Black Bean Chorizo Casserole with Pickled Onions
1 cup Mexican crema, crème fraîche or sour cream
Zest of 1 lime and 1/4 cup fresh lime juice
1 red onion, halved root to tip and thinly sliced into half moons
2 ¼ teaspoons kosher salt, more as needed
2 ½ teaspoons sugar
2 ounces dried pasilla (also called negro) chiles rinsed, seeded and stemmed (6 to 8 chiles)
6 tablespoons vegetable oil
1 pound cured (cooked) chorizo, finely diced
1 white onion, diced
1 small bunch cilantro, leaves and stems separated
2 teaspoons ground cumin
3 cups cooked or canned black beans, rinsed and drained
4 cups chicken stock
8 garlic cloves, unpeeled
12 6-inch corn tortillas
12 ounces Monterey Jack cheese, grated (3 cups)
½ cup roasted pumpkin seeds (optional)
Make the lime crema: In a small bowl, whisk together sour cream and lime zest. Cover and refrigerate until ready to use.
Make the pickled onions: In a separate bowl, combine red onion, lime juice, 1 teaspoon salt and 1/2 teaspoon sugar. Let the onion pickle at room temperature for at least 1 hour.
Meanwhile, toast the chiles for the sauce: Heat a very large skillet (or use a Dutch oven) over medium-high heat until hot. Lay chiles flat in skillet and toast until fragrant and pliable and color darkens, 10 to 15 seconds a side; do not let them burn and turn bitter. Transfer chiles to a large bowl, cover with hot water and let stand 30 minutes. Wipe out skillet.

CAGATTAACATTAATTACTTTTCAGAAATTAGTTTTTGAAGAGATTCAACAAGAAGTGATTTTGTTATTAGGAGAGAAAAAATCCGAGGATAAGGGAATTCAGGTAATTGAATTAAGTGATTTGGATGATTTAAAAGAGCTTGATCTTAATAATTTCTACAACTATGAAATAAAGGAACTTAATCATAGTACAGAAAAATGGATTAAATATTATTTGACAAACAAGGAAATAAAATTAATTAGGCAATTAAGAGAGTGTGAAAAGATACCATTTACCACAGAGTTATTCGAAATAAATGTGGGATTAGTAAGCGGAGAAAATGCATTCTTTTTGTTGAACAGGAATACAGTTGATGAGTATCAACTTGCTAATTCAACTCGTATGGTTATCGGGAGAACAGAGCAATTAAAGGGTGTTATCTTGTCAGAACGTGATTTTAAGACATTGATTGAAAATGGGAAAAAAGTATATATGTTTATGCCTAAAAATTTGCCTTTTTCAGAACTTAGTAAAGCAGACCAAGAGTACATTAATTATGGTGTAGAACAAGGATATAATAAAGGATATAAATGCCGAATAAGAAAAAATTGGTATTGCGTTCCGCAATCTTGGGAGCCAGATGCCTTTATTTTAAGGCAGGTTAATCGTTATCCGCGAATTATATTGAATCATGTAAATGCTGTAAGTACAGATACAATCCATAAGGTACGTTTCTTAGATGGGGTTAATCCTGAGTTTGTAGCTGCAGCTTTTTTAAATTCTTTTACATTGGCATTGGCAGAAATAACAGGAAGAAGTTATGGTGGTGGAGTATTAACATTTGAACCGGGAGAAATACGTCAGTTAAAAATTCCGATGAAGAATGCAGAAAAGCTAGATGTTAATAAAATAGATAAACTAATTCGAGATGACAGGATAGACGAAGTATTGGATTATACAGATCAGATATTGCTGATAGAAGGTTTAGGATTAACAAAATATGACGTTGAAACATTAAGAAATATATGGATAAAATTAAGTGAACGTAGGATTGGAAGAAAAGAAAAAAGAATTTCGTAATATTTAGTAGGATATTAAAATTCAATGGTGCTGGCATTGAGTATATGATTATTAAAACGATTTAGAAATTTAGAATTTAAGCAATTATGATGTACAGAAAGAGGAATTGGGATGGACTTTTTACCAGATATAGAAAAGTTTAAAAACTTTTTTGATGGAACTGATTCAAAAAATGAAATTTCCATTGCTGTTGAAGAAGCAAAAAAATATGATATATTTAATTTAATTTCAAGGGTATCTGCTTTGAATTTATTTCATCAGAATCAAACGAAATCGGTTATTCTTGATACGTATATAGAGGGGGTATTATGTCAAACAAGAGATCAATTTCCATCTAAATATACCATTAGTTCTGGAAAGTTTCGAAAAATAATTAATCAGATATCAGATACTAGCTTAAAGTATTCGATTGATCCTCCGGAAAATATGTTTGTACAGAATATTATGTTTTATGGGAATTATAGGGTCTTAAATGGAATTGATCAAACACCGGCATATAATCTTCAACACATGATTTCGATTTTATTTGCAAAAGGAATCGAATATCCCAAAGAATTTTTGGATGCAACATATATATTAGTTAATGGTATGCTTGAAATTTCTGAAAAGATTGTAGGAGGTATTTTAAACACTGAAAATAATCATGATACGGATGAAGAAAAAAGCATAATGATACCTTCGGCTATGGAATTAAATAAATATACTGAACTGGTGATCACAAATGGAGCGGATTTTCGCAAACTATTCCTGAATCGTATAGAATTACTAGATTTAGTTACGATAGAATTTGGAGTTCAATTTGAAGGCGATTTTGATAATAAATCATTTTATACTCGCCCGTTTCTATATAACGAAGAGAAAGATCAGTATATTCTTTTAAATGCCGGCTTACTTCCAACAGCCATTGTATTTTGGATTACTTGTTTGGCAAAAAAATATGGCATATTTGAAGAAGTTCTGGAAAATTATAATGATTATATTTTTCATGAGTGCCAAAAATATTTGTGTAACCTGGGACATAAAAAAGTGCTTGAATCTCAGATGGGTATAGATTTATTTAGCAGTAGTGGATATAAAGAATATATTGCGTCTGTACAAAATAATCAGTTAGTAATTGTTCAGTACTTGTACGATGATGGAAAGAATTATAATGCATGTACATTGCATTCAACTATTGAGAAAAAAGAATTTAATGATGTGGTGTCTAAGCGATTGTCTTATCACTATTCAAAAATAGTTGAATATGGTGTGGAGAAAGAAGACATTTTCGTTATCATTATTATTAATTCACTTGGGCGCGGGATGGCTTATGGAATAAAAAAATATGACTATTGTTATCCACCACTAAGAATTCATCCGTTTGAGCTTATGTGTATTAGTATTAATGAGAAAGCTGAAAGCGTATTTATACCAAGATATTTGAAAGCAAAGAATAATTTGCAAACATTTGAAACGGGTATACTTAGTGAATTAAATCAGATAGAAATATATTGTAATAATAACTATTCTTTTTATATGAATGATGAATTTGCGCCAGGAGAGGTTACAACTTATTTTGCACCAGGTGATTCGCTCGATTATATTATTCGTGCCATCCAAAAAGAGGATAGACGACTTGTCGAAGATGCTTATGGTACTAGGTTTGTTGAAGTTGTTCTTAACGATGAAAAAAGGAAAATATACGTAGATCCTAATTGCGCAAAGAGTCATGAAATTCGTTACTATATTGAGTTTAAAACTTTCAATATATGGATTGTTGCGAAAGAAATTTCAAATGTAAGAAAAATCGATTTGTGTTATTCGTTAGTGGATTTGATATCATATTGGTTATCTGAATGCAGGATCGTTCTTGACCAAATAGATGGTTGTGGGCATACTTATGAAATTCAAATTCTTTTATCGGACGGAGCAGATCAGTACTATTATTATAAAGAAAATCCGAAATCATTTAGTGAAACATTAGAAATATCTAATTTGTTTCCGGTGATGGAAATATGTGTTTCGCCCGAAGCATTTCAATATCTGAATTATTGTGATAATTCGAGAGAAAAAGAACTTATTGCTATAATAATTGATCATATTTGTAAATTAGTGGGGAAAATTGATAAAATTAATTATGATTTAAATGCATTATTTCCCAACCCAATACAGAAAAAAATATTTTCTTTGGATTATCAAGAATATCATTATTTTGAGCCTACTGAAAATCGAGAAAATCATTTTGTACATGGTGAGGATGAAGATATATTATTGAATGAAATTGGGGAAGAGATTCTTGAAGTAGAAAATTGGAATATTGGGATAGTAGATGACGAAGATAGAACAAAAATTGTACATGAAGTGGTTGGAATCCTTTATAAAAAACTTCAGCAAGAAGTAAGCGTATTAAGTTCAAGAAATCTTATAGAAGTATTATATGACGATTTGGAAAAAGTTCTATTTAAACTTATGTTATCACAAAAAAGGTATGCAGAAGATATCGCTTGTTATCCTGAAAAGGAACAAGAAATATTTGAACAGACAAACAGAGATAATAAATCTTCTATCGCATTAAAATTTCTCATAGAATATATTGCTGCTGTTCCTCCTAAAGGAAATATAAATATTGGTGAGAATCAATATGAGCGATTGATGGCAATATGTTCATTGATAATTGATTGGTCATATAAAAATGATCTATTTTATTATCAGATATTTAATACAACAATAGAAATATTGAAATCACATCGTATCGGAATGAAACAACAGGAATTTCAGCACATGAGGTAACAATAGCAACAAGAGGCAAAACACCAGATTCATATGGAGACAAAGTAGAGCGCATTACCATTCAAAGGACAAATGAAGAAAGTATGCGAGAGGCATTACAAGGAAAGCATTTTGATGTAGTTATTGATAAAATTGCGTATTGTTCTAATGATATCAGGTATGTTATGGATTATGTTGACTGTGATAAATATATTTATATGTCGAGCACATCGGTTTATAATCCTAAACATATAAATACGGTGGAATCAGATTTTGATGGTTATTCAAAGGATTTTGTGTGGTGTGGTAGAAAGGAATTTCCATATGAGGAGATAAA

Make the bean-chorizo mixture: While chiles soak, heat 2 tablespoons oil in the skillet over medium-high heat. Add chorizo and cook until golden, about 5 minutes. Transfer to a paper-towel-lined plate.
Stir white onion into skillet and cook until softened, about 7 minutes. Finely chop 1/4 cup cilantro stems and add to pan, along with cumin. Cook 1 minute.
Return chorizo to pan. Stir in beans, 1 cup stock and 3/4 teaspoon salt. Bring to a simmer; reduce heat to medium-low and cook gently 10 minutes. Taste and add more salt if needed.
Make the chile sauce: Heat broiler. Place garlic cloves (in skins) on a baking sheet. Broil, turning once, until very tender, 5 to 10 minutes. Peel garlic when cool enough to handle.
Drain chiles and place in a blender or food processor. Add peeled garlic and 2 cups stock. Purée until smooth.
Heat 4 tablespoons oil in a large skillet over medium-high heat. Add chile purée and simmer vigorously, stirring often, for 5 minutes or until sauce has thickened. Be careful, and do not let it burn! Add remaining 1 cup stock, reduce heat to medium-low, and simmer gently, stirring often, until sauce reduces to 1 1/2 cups, about 25 minutes. Stir in remaining 2 teaspoons sugar and 1/2 teaspoon salt and remove from heat.
Assemble the casserole: Heat oven to 350 degrees. Spread a quarter of the chile sauce over bottom of a 9-by-13-inch baking dish. Place a layer of 6 overlapping tortillas on top of the sauce, followed by another layer of sauce, half the bean mixture and half the cheese. Cover with another layer of 6 tortillas, a layer of sauce, remaining bean mixture and remaining cheese. Spoon remaining sauce on top. Cover pan tightly and bake 20 minutes. Uncover and continue baking until casserole is bubbly around edges and cheese is melted, 20 minutes more.
Let casserole rest 10 minutes, then serve topped with dollops of lime crema, some pickled onion, pumpkin seeds and cilantro leaves.